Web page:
Tipperary Church

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Tipperary Church is set on a 2.5 hectare property 11 kilometres from York, Western Australia. It was originally a place of worship that has since been converted to a private home, gallery and magnificent garden.

The area consists of open farming country, with massive gnarled wandoo and York gums.

When Don Burke visited this garden in 1993 he considered it to be one of Australia’s best gardens, its design, maintenance and planting well suited to the dry Mediterranean style climate of this part of Western Australia.


In 1835, the Burges family established a large property near York. The church was built in 1832 to serve the religious needs of those working on the property. The church, located by the roadside, consisted of a single spacious room with pointed windows and doors and a pointed high pitched roof in a loosely gothic style.

An earthquake damaged the church in 1868 and it subsequently passed into private hands, being bought by artists, Tedye and Bryant McDiven in 1978.

The church was extended and made a comfortable and elegant house. A lodge for visitors was built nearby and an art gallery, the Salek Minc gallery, displayed the varied collection of the late Dr Salek Minc.

Several years ago the McDivens sold the property taking with them to their new house the Minc art collection.

The garden at its peak

During the McDivens time at Tipperary Church Tedye McDiven was the principal gardener. Her artist husband Bryant contributed to the design. The McDivens say the garden was built on “the same principles as a painting”, designed to lead the eye to the rolling hills surrounding the property.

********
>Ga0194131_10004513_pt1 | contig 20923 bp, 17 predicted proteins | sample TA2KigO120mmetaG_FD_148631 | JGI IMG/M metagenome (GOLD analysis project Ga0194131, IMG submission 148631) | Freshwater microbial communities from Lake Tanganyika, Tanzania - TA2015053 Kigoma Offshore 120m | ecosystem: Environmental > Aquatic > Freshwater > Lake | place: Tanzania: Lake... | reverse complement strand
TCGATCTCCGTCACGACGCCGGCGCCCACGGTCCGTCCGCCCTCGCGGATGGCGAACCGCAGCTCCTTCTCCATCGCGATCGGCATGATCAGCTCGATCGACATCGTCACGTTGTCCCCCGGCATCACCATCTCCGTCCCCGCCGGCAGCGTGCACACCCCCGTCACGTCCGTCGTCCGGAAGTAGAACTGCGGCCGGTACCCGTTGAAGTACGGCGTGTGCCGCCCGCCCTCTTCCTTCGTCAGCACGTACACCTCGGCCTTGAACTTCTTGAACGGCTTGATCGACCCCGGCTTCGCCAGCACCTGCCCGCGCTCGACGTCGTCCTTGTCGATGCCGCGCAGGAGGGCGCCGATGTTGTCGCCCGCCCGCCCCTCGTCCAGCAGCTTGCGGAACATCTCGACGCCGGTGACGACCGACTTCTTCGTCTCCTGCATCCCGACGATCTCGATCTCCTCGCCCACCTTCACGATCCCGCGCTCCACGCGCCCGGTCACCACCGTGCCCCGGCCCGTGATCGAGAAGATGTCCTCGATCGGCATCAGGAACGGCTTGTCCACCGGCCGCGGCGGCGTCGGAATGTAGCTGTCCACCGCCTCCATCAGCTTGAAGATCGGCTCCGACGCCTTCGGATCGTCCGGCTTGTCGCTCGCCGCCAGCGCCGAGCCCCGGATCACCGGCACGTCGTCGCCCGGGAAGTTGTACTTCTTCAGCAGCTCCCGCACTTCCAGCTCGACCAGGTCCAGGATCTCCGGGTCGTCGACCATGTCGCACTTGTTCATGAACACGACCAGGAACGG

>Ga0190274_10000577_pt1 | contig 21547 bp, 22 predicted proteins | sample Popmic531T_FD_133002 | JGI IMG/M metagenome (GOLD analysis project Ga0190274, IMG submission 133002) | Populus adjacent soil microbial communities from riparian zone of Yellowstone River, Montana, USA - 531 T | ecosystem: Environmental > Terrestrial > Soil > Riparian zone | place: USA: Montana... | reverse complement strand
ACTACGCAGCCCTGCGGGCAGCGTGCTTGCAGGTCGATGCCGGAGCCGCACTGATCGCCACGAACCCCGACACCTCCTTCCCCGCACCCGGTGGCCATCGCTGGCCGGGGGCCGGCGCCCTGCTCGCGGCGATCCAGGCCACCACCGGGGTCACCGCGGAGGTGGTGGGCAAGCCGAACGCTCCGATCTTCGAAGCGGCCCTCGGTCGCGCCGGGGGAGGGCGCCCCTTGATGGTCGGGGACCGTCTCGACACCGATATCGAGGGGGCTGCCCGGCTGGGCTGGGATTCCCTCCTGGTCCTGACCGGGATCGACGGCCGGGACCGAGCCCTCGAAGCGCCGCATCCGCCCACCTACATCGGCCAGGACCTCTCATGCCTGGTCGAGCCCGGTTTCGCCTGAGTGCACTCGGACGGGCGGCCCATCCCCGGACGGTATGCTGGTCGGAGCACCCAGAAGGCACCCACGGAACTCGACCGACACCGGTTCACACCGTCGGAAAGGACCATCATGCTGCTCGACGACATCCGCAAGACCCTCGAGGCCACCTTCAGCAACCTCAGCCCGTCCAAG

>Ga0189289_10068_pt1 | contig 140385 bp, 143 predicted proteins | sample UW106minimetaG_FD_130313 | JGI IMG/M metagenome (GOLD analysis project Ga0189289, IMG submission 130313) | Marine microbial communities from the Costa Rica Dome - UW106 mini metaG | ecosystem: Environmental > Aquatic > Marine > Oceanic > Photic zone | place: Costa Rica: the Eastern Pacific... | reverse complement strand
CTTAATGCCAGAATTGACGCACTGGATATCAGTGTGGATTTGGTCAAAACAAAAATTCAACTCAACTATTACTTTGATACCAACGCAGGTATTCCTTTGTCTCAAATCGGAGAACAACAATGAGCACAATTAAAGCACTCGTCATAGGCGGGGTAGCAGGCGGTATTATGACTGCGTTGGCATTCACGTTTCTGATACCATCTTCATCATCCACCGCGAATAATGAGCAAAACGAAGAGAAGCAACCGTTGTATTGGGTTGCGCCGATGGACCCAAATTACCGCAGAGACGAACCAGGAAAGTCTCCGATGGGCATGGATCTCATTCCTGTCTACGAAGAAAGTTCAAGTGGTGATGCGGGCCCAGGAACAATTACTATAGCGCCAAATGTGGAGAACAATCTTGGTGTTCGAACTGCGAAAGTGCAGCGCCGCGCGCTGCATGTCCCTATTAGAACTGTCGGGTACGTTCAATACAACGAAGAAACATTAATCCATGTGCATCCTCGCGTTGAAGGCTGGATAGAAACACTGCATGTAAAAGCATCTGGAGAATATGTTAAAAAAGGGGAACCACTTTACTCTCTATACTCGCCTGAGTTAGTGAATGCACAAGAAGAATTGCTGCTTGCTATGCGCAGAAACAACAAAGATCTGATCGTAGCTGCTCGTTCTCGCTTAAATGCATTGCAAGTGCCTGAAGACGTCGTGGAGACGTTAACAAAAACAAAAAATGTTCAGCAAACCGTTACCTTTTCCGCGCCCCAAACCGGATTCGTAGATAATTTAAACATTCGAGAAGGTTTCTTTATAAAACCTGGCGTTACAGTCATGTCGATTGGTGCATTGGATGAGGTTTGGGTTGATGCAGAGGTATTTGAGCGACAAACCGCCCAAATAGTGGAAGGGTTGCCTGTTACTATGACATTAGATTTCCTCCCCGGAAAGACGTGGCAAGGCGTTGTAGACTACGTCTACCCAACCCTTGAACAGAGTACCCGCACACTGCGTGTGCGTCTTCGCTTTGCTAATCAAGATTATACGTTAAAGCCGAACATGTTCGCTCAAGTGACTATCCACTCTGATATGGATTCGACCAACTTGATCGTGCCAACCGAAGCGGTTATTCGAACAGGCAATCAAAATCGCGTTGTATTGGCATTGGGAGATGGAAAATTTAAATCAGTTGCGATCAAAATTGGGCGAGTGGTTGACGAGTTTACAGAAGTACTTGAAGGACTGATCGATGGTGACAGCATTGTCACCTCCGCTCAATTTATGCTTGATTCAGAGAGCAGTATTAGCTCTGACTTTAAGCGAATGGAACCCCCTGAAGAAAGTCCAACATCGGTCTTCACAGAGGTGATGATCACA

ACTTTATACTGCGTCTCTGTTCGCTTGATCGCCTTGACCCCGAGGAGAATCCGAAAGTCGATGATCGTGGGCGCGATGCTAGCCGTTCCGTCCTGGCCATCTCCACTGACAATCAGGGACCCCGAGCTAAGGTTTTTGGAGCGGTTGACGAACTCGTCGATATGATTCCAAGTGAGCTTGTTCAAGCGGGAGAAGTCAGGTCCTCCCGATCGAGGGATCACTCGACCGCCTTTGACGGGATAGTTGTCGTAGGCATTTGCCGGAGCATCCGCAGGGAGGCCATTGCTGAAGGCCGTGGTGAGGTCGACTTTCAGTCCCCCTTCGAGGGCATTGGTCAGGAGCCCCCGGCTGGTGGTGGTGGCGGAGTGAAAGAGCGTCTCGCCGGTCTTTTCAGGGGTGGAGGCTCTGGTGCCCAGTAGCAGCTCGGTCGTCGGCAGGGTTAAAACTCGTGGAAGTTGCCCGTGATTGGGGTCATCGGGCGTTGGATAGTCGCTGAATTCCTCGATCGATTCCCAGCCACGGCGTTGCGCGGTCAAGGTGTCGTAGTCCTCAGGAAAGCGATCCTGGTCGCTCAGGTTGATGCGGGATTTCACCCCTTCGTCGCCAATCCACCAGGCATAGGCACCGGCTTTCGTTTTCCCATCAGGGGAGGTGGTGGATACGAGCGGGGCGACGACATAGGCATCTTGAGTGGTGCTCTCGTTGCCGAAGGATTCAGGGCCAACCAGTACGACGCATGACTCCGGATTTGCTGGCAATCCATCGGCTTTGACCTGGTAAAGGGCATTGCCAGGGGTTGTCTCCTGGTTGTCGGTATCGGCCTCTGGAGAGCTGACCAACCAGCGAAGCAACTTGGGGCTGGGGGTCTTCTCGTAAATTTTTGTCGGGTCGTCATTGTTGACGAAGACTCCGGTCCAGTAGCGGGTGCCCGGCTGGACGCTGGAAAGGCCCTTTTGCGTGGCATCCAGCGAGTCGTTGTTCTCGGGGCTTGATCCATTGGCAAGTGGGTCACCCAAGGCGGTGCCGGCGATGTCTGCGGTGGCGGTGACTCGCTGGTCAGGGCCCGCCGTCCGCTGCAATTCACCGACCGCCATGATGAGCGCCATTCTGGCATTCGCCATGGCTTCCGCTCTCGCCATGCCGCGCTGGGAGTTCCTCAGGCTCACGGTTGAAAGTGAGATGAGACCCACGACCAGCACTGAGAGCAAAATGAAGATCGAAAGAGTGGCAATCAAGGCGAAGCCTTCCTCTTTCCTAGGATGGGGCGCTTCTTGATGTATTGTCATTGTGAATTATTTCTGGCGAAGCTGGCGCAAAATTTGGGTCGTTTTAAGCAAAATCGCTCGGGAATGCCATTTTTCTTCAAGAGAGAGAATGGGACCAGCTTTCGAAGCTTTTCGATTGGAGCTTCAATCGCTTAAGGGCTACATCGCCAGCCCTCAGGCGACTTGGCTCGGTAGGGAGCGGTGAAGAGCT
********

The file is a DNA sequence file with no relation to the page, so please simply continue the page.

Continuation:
Tedye McDiven says one of the beauties of the view from the garden she created is that it is always changing according to season from seed to harvest.

The garden falls into two geometric forms and two distinct colour groups with no colour outside the walls that will interfere with the natural setting. It is a very formal garden, designed to complement the austerity of the church and is all set under large gum trees.

Close to the buildings, the garden is walled into rectangular garden rooms which provide sheltered links between the three buildings. These gardens are full of flowers including in spring jonquils, forget-me nots, irises, daisies and daphne.

The average rainfall in York is 10″ or 250mm a year with drying winds that parch the garden and extremely low humidity. These are difficult conditions in which to create a garden yet the plants here at Tipperary thrive.

Further information

As the property has changed hands the house and garden are no longer open to the public. Tedye McDiven is beginning a new garden around their new house in York and may in the future have it open from time to time.